In Oil and Natural Gas Corporation Ltd. v. Saw Pipes Ltd.[3], the Supreme Court considered an inquiry whether the award could be put aside, if the Arbitral Tribunal has not taken after the compulsory technique endorsed under Sections 28, which influences the privileges of the parties. Subsection (1)(a) of Section 28 gives a command to Arbitral Tribunal to choose the question as per the substantive law for now in drive in India. Unquestionably, substantive law would incorporate the Indian Contract Act, the Transfer of Property Act and other such laws in drive. For example, if the award is passed infringing upon the arrangements of the Transfer of Property Act or disregarding the Indian Contract Act, the inquiry would be – whether such award could be put aside. Correspondingly, under sub segment (3), the Arbitral Tribunal is coordinated to determine the debate as indicated by the terms and conditions to the agreement and furthermore subsequent to considering the utilization of the exchange applicable to the exchange. In situations where Arbitral Tribunal disregards the terms of the agreement or use of the exchange pertinent to the exchange, regardless of whether the said award could be meddled. The Supreme Court opined that elucidation of Section 34 conjointly with different arrangements of the Act, it creates the impression that the administrative purpose couldn’t be that if the award is in negation of the arrangements of the Act, still anyway, it couldn’t be put aside by the court. On the off chance that it is held that such award couldn’t be meddled, it is in opposition to the fundamental idea of Justice. On the off chance that the Arbitral Tribunal has not taken after the compulsory system endorsed under the Act, it would imply that it has acted past its purview and in this way the award would be obviously illicit which could be put aside under Section 34. Further, the Supreme Court held that if the award is in opposition to the substantive arrangements of law or the provisions of the Act or against the terms of the agreement, it would be plainly illegal, which could be meddled under Section 34.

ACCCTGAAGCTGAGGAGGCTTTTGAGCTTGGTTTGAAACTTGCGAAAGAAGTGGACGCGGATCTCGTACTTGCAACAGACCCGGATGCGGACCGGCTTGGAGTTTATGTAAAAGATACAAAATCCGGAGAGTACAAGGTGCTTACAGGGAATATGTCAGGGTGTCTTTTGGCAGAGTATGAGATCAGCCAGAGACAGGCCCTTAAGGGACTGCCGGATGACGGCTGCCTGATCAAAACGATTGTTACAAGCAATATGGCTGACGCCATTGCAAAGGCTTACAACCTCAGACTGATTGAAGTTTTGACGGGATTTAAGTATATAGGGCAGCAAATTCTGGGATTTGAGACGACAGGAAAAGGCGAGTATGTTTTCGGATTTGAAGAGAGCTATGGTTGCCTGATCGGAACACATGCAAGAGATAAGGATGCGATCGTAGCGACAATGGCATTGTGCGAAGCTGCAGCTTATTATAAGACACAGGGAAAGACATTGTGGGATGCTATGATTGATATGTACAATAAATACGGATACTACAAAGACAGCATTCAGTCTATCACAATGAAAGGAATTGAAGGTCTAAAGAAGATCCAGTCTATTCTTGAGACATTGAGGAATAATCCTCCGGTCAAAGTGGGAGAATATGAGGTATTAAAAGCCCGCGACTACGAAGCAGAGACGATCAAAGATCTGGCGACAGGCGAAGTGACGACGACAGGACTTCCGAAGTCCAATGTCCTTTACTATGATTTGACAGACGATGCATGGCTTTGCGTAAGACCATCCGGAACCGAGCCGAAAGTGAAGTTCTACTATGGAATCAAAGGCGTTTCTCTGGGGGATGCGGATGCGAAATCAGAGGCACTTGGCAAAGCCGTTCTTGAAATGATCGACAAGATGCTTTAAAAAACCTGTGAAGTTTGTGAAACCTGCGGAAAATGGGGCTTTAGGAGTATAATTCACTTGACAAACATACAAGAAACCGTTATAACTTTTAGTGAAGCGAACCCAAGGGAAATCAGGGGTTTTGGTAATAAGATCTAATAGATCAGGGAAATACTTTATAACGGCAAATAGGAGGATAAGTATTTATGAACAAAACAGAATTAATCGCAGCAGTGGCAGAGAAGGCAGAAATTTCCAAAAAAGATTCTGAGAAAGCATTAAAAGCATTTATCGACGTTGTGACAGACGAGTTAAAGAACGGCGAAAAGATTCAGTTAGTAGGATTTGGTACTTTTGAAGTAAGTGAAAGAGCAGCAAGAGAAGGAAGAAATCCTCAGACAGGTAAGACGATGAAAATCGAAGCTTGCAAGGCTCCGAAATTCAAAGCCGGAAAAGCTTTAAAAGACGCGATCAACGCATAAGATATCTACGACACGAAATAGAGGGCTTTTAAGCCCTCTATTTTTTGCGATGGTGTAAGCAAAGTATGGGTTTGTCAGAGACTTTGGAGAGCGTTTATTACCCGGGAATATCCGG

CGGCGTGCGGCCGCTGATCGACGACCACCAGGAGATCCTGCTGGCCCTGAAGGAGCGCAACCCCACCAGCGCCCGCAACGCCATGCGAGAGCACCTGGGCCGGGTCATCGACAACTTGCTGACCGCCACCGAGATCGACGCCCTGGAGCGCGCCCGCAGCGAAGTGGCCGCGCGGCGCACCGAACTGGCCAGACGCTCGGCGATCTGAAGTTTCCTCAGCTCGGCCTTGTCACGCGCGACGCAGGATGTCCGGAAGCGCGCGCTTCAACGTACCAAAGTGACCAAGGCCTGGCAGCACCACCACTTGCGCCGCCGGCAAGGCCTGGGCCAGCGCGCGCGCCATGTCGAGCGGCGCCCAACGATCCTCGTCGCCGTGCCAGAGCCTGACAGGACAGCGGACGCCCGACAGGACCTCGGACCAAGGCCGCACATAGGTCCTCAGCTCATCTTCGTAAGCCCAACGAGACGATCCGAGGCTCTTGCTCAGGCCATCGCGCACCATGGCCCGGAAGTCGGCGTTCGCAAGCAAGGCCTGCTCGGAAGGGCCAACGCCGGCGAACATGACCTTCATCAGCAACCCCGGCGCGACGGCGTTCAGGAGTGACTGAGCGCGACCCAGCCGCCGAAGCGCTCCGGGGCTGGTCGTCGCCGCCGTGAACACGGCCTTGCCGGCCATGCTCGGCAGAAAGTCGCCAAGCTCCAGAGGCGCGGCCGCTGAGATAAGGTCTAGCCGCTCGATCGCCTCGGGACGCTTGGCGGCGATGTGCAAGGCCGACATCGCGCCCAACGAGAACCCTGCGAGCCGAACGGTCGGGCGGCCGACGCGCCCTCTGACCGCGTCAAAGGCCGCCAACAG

Challenges to the Foreign Awards